Of the twelve Juniors who spent two days at Sedge just prior to the end of school, only one had previously visited the island and he had come many years ago as a 6th grader from Stafford Elementary School. As a result, our usual short kayak paddle past the osprey nests and peregrine falcon was a new experience for almost everyone. We stopped at the “Bahamas” to dig for clams. With a fairly low tide and exceptionally warm water (85F) we were comfortable digging by hand more than two feet deep to find several hard clams and many Stouts Taglus clams.

The following day the group paddled to Spizzle Creek to help MATES administrator, John Wnek, stage Mega-terrapin Day. This was John’s first attempt to simultaneously collect a large number of Diamond Backed Terrapins. We began by stretching a 300 ft. Tremal net across the eastern end of a cove just south of the bird blind. Twelve students, staff and visitors slowly inched the net forward attempting to corral the terrapins at the end of the cove. The knee deep soft mud that sucked off almost any footgear made this effort extremely difficult. This sweep of the net resulted in the capture of one small male. In a second attempt we strung the net across the entrance to the cove and drove the terrapins toward the net as we splashed with our kayak paddles. Although we saw many terrapins we were only able to capture a few.

Although we did not catch many terrapins, the group had a variety of other good experiences. Many students enjoyed snorkeling in the clear water in the thorofare near the Sedge House. Several people got up to watch a spectacular sunrise and one of the girls caught an eighteen-inch blue- her first fish ever. Students and MATES teacher Kelly McMillan caught dozens of comb jelly fish and placed them in a small fish tank. Later that evening we were delighted to see the bioluminescence when these ctenophores were stirred up in the tank.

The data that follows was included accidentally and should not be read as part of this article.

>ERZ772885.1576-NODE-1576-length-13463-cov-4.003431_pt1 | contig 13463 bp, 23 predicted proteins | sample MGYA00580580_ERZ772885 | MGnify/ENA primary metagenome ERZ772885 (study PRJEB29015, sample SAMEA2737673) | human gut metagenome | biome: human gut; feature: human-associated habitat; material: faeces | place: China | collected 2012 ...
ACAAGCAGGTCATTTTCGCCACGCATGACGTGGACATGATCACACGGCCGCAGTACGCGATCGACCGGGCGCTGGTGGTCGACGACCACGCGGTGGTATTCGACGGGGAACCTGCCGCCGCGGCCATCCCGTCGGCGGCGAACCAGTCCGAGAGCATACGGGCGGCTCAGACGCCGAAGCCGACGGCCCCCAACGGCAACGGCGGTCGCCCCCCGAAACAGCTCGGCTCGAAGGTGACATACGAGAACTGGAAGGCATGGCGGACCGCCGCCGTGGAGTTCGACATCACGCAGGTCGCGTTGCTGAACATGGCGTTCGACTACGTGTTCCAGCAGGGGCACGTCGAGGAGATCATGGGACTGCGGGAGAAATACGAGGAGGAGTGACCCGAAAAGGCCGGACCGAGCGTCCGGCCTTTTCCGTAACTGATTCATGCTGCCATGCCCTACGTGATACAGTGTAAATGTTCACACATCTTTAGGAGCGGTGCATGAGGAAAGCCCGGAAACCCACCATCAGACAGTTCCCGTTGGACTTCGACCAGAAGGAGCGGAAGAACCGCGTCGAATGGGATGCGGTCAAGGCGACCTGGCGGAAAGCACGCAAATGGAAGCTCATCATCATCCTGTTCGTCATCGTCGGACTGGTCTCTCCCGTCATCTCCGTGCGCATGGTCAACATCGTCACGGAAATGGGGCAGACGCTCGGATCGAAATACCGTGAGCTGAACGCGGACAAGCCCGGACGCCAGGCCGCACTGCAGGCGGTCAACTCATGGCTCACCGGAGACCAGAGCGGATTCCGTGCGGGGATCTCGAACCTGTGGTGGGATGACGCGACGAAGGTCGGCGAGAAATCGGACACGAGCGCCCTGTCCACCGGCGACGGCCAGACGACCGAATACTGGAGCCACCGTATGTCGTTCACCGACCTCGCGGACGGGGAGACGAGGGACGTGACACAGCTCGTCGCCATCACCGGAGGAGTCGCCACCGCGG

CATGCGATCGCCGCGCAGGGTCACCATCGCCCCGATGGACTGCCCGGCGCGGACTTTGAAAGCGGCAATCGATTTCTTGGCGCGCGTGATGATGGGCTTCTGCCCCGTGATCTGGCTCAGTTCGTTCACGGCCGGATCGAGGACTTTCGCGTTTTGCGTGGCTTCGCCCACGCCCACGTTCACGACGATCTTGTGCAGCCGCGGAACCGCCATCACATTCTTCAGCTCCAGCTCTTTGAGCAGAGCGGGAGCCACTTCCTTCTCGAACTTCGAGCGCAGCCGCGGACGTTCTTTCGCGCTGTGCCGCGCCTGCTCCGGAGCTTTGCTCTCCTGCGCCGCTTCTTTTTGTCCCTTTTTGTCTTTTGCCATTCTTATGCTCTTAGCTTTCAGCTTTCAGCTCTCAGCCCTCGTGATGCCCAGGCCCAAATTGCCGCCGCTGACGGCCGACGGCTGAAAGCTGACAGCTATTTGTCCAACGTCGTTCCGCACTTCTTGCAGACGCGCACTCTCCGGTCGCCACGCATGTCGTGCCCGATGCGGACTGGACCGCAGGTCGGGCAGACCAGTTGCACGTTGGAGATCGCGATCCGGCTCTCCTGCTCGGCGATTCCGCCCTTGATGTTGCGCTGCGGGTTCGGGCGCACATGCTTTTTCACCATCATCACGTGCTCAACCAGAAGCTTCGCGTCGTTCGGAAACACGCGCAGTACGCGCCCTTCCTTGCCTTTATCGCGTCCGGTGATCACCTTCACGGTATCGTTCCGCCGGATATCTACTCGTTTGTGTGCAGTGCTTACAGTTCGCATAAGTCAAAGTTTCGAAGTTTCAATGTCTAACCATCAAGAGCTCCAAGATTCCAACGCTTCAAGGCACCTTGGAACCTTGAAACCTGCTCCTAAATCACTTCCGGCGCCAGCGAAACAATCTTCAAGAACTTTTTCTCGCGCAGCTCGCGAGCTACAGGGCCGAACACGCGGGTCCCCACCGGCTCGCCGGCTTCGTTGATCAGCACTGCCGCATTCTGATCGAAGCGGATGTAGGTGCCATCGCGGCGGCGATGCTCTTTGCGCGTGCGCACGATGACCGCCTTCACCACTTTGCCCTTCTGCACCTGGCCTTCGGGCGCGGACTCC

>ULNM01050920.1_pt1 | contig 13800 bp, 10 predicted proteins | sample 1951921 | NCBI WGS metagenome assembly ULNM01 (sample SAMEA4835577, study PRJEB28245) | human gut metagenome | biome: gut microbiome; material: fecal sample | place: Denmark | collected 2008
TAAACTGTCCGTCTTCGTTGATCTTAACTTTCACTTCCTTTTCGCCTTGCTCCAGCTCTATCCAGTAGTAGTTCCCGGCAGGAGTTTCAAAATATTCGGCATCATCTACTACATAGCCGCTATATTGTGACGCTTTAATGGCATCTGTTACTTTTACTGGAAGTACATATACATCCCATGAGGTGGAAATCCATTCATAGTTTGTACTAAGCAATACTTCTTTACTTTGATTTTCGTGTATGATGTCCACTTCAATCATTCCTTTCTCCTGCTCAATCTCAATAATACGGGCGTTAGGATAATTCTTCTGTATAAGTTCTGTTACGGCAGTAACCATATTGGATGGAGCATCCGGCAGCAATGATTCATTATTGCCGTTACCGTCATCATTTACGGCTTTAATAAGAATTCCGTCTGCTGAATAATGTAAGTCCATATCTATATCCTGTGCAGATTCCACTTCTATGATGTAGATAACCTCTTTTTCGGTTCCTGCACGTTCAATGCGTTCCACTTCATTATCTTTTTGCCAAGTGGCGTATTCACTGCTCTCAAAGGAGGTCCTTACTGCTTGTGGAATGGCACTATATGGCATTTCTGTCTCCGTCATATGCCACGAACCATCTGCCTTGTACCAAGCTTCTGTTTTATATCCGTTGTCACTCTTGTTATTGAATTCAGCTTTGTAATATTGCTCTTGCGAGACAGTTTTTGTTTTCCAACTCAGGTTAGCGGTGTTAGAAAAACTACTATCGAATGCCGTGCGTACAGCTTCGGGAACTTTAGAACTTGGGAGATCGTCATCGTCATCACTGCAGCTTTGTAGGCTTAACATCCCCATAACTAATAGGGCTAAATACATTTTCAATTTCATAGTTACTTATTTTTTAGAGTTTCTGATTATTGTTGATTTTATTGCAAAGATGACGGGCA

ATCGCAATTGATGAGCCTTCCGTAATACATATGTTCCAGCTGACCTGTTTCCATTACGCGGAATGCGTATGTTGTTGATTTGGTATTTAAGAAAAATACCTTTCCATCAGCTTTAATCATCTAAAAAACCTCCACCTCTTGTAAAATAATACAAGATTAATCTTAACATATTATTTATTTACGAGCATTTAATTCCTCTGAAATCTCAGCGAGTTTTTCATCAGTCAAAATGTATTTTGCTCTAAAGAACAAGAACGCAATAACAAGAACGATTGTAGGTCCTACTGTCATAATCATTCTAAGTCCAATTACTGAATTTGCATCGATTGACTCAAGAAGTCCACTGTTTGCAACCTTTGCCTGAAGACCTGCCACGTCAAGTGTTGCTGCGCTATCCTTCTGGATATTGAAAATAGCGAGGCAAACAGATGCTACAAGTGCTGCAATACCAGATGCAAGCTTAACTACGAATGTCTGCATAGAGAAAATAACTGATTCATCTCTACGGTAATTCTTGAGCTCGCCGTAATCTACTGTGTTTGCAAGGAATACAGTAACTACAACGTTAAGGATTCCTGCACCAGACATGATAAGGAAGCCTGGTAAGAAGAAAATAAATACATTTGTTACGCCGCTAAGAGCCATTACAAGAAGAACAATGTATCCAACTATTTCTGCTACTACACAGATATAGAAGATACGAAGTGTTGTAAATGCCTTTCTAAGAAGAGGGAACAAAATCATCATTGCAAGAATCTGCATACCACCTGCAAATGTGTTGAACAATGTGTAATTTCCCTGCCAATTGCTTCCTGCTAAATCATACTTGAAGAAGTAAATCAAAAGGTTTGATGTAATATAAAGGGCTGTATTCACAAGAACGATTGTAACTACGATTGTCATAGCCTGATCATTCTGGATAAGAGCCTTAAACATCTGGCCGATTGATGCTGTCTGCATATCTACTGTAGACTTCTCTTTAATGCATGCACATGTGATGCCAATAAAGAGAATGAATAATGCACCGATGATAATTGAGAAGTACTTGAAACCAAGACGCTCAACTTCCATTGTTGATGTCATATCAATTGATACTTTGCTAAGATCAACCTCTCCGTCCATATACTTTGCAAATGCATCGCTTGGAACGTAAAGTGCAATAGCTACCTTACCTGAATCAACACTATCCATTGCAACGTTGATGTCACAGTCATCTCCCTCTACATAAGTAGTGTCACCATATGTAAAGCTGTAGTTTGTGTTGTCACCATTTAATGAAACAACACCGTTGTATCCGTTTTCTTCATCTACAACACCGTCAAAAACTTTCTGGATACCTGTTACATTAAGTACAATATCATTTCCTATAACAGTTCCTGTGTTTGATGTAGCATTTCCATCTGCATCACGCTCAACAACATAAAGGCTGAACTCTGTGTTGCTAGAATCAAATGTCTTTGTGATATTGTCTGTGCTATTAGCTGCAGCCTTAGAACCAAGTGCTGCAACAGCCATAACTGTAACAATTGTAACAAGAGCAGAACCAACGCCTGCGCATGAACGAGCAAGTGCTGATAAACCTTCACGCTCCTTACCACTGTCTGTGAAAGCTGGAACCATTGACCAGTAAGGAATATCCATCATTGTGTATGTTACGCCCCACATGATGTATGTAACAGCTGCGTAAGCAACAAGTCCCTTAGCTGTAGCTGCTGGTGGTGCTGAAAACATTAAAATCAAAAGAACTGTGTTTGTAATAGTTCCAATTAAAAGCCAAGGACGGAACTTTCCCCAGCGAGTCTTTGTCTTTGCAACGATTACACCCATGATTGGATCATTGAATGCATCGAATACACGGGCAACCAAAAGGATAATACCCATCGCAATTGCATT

Monday, June 9, 2008

June Appalachian Mt. Club

A small but hearty group of club members paddled out to Sedge on Friday afternoon. Jim accompanied by interns Kate and Dave brought their heavy gear (including lots of food) over on the pontoon boat. By 6:00pm several members of the group had arrived to set up the five-course dinner. Delicious!

On Saturday the group paddled west across the bay to the Lighthouse Camp, back east and around Gull Island, south into Little Bay, and finally north to return to Sedge. Although no one tracked the mileage on a GPS, this trip was easily twelve miles. Some paddlers were very tired when they returned but all were proud of their accomplishment.

On Sunday we went for a shorter paddle (4.5 miles) that included another visit to Gull Island. These were Dave’s first trips in a sea kayak and he certainly could not have had a better beginning experience. We all enjoyed seeing oystercatcher chick running around at the edge of the marsh but Dave was especially excited since on his last visit they we saw only eggs.